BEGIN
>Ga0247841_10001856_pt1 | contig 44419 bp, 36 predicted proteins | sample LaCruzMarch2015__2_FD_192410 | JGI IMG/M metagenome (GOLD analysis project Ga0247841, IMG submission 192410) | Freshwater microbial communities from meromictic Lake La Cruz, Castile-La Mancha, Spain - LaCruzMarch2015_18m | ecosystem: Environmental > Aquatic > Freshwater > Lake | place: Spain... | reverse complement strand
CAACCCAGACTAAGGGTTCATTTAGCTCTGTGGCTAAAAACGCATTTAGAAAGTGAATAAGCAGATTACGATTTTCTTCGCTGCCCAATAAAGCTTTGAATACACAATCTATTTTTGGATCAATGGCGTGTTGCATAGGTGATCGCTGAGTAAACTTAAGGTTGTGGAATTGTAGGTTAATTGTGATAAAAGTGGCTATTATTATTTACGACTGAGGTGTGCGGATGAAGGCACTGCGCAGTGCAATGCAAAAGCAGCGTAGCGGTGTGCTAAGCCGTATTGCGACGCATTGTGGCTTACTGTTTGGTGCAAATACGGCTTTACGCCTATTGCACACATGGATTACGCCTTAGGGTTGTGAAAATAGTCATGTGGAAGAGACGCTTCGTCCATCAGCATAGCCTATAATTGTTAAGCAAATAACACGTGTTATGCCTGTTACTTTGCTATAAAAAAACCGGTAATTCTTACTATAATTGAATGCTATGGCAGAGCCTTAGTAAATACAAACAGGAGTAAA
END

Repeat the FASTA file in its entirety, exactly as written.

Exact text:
>Ga0247841_10001856_pt1 | contig 44419 bp, 36 predicted proteins | sample LaCruzMarch2015__2_FD_192410 | JGI IMG/M metagenome (GOLD analysis project Ga0247841, IMG submission 192410) | Freshwater microbial communities from meromictic Lake La Cruz, Castile-La Mancha, Spain - LaCruzMarch2015_18m | ecosystem: Environmental > Aquatic > Freshwater > Lake | place: Spain... | reverse complement strand
CAACCCAGACTAAGGGTTCATTTAGCTCTGTGGCTAAAAACGCATTTAGAAAGTGAATAAGCAGATTACGATTTTCTTCGCTGCCCAATAAAGCTTTGAATACACAATCTATTTTTGGATCAATGGCGTGTTGCATAGGTGATCGCTGAGTAAACTTAAGGTTGTGGAATTGTAGGTTAATTGTGATAAAAGTGGCTATTATTATTTACGACTGAGGTGTGCGGATGAAGGCACTGCGCAGTGCAATGCAAAAGCAGCGTAGCGGTGTGCTAAGCCGTATTGCGACGCATTGTGGCTTACTGTTTGGTGCAAATACGGCTTTACGCCTATTGCACACATGGATTACGCCTTAGGGTTGTGAAAATAGTCATGTGGAAGAGACGCTTCGTCCATCAGCATAGCCTATAATTGTTAAGCAAATAACACGTGTTATGCCTGTTACTTTGCTATAAAAAAACCGGTAATTCTTACTATAATTGAATGCTATGGCAGAGCCTTAGTAAATACAAACAGGAGTAAA